By Abdu Ali Eaton
Most people spend a good part of their free time online, so it only makes sense that they indulge in online shopping! By now you have probably heard of Etsy.com, a chic place to shop online. Set up as an e-commerce site, it allows people from all over the world to sell cool stylish threads — old or new alike. CBS Baltimore recently sat down with Jenny Andrzejewski, an Etsy store connoisseur who is the owner of Charm City based, Old Baltimore Vintage to talk all these vintage and Etsy.
Jenny Andrzejewski: To me, “vintage” can be anything that doesn’t look or feel like right now. I know true vintage people think that calling clothes from the 90s “vintage” is an abomination, but I don’t really care. If it looks old enough – it’s vintage to me.
CBS Baltimore: What’s your niche?
Jenny Andrzejewski: My vintage niche is the 70s and 80s. Hardcore vintage sellers and enthusiasts scoff at the 80s being called vintage, but I really love it and I think I always will. It’s also worth mentioning that buying vintage is a much more sustainable, earth-friendly and people-friendly way of buying clothes.
CBS Baltimore: What does a piece have to embody to you in order for it to be a part of Old Baltimore Vintage?
Jenny Andrzejewski: It just has to meet my standard of looking a certain way that I think is cool, and that’s all it really comes down to. If I could see myself wearing it, or someone else looking good wearing it, then I’ll buy and it and try to sell it. The “buying” part of selling clothes and shoes is really interesting because you have to venture outside of your own personal style and imagine what other people are looking for. I used to buy anything that looked “old” without really caring or knowing whether it would look good on someone. Now I have a very discriminating eye and I really think every purchase through and try to imagine it being worn. I keep fashion trends in mind when I’m buying, but only to a certain extent. I think it’s more important to look out for stuff that is made well and has the right nostalgic feel to it rather than being on-trend.
CBS Baltimore: How do you feel about the relationship between Baltimore and vintage?
Jenny Andrzejewski: Even though Baltimore thrift stores are way picked over compared to how they used to be, this is still an awesome town for thrifting. Not every city has 15-20 thrift stores within a reasonable driving distance! I’ve gone thrifting in other cities and it’s made me appreciate Baltimore thrift stores even more. As far as Baltimore and vintage goes, there are a lot of really cool vintage stores here. I would recommend Woodwards/Decades in Hampden, Ten Car in Towson, Killer Trash in Fells Point.
CBS Baltimore: Talk about your journey to starting your own Etsy store.
Jenny Andrzejewski: I’ve been on Etsy since late 2008, and I sold a lot on eBay before that. The secret behind my success is not being able to hold a regular job. Since high school I’ve probably had 30 or more different jobs. It was 2008 and the economy was really, really bad and I seriously couldn’t get a job doing anything, anywhere. My friend Caitlin told me to check out Etsy’s vintage section and her suggestion totally changed my life. I started an account and I’ve been on it every day since then.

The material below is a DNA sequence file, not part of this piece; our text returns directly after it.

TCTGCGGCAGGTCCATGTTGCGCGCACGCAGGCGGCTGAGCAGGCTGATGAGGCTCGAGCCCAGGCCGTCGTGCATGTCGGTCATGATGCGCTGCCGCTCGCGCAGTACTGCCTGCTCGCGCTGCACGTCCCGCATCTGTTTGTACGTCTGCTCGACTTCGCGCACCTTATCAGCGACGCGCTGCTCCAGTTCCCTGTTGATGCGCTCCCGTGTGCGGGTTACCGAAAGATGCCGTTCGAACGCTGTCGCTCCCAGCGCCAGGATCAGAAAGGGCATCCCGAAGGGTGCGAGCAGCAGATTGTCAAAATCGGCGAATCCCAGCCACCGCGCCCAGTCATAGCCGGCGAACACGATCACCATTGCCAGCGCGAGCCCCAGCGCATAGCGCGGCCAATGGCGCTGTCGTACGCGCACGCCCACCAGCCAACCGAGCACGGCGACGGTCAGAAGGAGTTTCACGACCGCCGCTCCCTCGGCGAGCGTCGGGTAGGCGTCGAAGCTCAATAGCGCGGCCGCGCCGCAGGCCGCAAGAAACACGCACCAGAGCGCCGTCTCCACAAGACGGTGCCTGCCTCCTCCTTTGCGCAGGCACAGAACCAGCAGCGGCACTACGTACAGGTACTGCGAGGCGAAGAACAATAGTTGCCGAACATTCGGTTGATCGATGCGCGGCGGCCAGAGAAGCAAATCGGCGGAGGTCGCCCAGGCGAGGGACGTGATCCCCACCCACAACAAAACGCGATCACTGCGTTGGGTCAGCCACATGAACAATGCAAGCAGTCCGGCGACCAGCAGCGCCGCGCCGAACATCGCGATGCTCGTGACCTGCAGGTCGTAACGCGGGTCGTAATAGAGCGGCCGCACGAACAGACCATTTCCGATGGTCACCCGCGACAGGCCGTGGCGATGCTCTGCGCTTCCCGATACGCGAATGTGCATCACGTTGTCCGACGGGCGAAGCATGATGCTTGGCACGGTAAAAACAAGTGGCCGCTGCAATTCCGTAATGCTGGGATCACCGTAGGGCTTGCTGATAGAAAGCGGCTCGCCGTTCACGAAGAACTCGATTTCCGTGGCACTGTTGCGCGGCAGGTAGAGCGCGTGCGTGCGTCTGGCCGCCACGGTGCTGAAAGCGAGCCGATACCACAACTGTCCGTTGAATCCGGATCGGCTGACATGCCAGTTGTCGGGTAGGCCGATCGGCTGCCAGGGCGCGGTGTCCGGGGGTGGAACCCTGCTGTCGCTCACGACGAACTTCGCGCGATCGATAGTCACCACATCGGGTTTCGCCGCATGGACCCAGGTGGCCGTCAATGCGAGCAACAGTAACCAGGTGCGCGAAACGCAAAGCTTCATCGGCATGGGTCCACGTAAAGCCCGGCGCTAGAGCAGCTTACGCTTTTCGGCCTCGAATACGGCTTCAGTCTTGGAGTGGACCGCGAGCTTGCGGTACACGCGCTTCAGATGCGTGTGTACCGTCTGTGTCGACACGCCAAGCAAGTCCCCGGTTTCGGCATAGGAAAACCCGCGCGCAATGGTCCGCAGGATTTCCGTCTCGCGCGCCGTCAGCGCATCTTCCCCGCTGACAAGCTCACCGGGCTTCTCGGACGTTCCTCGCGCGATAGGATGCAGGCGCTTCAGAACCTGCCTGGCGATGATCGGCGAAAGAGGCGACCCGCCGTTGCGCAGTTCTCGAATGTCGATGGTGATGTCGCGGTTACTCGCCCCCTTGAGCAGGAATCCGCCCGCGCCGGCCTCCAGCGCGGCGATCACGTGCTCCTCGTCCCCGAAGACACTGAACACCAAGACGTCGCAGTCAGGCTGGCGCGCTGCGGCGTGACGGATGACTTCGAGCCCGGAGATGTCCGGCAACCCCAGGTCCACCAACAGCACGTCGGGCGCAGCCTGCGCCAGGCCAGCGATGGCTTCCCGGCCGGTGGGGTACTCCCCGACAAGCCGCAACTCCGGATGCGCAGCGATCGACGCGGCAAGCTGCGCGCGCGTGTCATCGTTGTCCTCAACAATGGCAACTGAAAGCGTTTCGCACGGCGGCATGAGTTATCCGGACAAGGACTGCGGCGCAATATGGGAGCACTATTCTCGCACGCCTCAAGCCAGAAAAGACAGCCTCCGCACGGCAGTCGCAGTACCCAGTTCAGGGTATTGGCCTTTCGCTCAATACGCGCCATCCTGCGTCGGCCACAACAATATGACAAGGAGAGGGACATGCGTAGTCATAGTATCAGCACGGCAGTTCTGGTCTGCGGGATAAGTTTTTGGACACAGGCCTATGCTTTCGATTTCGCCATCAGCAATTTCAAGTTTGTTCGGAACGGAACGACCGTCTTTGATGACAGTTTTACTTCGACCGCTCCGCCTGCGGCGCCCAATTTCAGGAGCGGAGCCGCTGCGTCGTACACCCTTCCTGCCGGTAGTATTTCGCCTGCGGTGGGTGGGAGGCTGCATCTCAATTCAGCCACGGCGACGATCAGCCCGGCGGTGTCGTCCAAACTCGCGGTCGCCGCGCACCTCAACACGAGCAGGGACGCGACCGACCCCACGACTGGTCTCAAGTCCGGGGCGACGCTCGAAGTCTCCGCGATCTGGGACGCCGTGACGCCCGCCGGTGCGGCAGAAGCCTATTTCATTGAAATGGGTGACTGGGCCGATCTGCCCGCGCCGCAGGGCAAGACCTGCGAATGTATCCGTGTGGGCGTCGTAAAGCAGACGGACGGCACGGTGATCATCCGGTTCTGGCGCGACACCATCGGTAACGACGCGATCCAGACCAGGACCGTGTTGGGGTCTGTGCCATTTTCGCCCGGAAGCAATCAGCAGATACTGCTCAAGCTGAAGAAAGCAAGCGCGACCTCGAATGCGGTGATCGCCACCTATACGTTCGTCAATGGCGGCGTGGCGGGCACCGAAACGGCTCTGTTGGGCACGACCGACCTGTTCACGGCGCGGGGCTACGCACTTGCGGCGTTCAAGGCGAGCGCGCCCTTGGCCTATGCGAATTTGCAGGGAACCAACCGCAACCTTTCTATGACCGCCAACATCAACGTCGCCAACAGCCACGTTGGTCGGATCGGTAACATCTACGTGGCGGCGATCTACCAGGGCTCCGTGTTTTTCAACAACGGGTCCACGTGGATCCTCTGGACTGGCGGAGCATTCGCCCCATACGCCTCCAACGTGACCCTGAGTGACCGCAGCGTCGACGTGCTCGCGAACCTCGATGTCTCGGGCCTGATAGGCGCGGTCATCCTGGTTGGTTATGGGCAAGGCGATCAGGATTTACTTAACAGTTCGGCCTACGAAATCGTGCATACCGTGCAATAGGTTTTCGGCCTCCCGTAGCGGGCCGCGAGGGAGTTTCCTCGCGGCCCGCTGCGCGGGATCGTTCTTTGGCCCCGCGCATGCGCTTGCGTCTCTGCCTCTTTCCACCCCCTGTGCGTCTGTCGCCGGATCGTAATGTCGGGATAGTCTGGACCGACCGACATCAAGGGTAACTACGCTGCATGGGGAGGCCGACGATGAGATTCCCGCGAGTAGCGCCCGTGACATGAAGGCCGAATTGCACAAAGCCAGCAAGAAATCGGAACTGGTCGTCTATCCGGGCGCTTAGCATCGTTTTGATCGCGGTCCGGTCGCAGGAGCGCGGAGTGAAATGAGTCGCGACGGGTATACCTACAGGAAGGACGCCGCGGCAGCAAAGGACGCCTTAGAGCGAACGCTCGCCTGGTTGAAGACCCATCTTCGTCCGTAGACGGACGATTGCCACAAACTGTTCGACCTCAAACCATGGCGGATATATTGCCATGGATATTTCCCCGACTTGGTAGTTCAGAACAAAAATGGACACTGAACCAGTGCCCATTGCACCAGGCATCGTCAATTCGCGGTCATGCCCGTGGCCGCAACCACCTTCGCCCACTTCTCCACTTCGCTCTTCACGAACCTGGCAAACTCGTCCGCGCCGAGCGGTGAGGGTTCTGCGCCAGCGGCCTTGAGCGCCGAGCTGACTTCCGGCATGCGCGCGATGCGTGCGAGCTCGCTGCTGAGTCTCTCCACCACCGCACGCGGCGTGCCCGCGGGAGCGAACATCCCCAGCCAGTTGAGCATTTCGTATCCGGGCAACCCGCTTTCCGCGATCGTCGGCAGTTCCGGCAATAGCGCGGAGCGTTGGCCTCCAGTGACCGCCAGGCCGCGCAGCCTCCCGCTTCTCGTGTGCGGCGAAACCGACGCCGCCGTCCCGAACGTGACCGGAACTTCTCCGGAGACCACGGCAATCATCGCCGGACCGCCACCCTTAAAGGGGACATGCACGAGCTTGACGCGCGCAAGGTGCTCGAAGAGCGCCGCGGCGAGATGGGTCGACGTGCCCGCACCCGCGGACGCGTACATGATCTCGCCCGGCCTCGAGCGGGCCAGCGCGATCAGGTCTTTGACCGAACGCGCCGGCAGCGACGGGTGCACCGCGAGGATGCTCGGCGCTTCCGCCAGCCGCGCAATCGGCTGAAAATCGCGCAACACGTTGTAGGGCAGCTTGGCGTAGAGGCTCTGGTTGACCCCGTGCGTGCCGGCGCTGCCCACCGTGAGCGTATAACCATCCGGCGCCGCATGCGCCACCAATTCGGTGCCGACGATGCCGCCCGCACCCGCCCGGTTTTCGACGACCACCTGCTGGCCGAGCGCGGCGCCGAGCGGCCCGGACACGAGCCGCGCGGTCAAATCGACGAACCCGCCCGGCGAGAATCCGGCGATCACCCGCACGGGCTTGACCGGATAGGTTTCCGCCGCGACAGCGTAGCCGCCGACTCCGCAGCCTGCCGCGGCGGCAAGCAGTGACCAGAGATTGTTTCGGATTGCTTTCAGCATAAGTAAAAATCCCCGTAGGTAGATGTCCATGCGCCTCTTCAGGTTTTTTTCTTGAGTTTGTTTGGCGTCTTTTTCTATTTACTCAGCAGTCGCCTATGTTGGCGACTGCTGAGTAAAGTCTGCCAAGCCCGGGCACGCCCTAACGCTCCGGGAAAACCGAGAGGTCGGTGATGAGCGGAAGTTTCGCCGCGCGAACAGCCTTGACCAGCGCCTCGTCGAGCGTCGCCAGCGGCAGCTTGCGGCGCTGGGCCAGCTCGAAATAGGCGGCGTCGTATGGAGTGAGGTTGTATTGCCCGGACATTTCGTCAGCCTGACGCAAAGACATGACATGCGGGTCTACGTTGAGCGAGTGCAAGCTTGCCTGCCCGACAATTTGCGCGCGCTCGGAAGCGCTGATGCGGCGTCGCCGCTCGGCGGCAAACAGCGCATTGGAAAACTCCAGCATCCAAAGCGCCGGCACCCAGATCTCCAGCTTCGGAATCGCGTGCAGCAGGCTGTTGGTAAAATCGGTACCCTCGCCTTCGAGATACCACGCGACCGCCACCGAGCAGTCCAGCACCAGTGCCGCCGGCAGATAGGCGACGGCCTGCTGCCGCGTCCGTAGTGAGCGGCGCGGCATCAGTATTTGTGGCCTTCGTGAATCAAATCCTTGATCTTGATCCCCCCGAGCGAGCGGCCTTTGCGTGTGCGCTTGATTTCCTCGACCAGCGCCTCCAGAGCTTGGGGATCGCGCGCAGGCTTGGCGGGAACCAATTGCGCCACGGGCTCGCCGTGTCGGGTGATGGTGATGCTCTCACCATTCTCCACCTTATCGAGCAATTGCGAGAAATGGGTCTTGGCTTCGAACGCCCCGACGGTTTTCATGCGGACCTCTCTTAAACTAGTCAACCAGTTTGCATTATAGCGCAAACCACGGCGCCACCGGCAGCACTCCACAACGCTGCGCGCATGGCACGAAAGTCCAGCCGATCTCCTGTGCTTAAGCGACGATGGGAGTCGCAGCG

CBS Baltimore: Why do you think the Baltimore woman loves vintage so much?
Jenny Andrzejewski: I’m not sure. I can only speak for myself, and I like vintage because I like feeling like I’m wearing something no one else has. To quote Pam Haner, “I can’t bear to buy something off a rack that has 20 other exact copies next to it.” I know it’s kind of silly, but I need to feel special in that way. I’m sure that’s how other girls feel too.
CBS Baltimore: What brands do you love to carry?
Jenny Andrzejewski: This is really nerdy but my favorite vintage shoe brands are Bass, Bally, Nine West, Wild Pair, Thom McAn, Etienne Aigner, QualiCraft, Dingo, Zodiac, Capezio. Finding couture designers like Chanel, Dior, or YSL is the best feeling in the world. I could name about 50 more but I’ll stop there.
CBS Baltimore: Who is OBV’s audience?
Jenny Andrzejewski: When I imagine the people who shop on Etsy I think of the hipster/art school type, or people who just like to wear weird stuff. I also ship at least 30 percent of everything I sell to other countries, and most of the international packages go to Australia, Denmark, Finland, and France. It’s really weird to think about, but people in other countries, especially Australia and Japan, have an obsession with vintage clothing from the United States. It’s really interesting, and you could draw all kinds of conclusions from that, like globalization! American pop-culture is nostalgic to people all over the world – not just Americans. Pretty neat to think about.
CBS Baltimore: Where do you want to take OBV?
Jenny Andrzejewski: I’m going to do my best to open a vintage store in the next year or so. It would also be awesome if a big company wanted to pay me a lot of money to be a buyer. Otherwise, I’m pretty sure I’m going to do my own store. I’m pretty confident that if I also had an online store – and all my merchandise could be in two places at once – I could make it work and be successful.
CBS Baltimore: What story does OBV tell to the fashion community especially Baltimore fashion community?
Jenny Andrzejewski: I guess it would have to be this: if you hate working for someone else, or you hate your job – it IS possible to make money doing something that is mentally stimulating and creatively rewarding. It will probably take a couple tries and misses, but if you’re miserable at your job, it’s worth trying out as many things as you can.
Check out more of Jenny’s shop @ Old Baltimore Vintage!
Abdu Ali Eaton is an arts advocate and writer living in Baltimore. His creative works can be found on EatOnThis.com.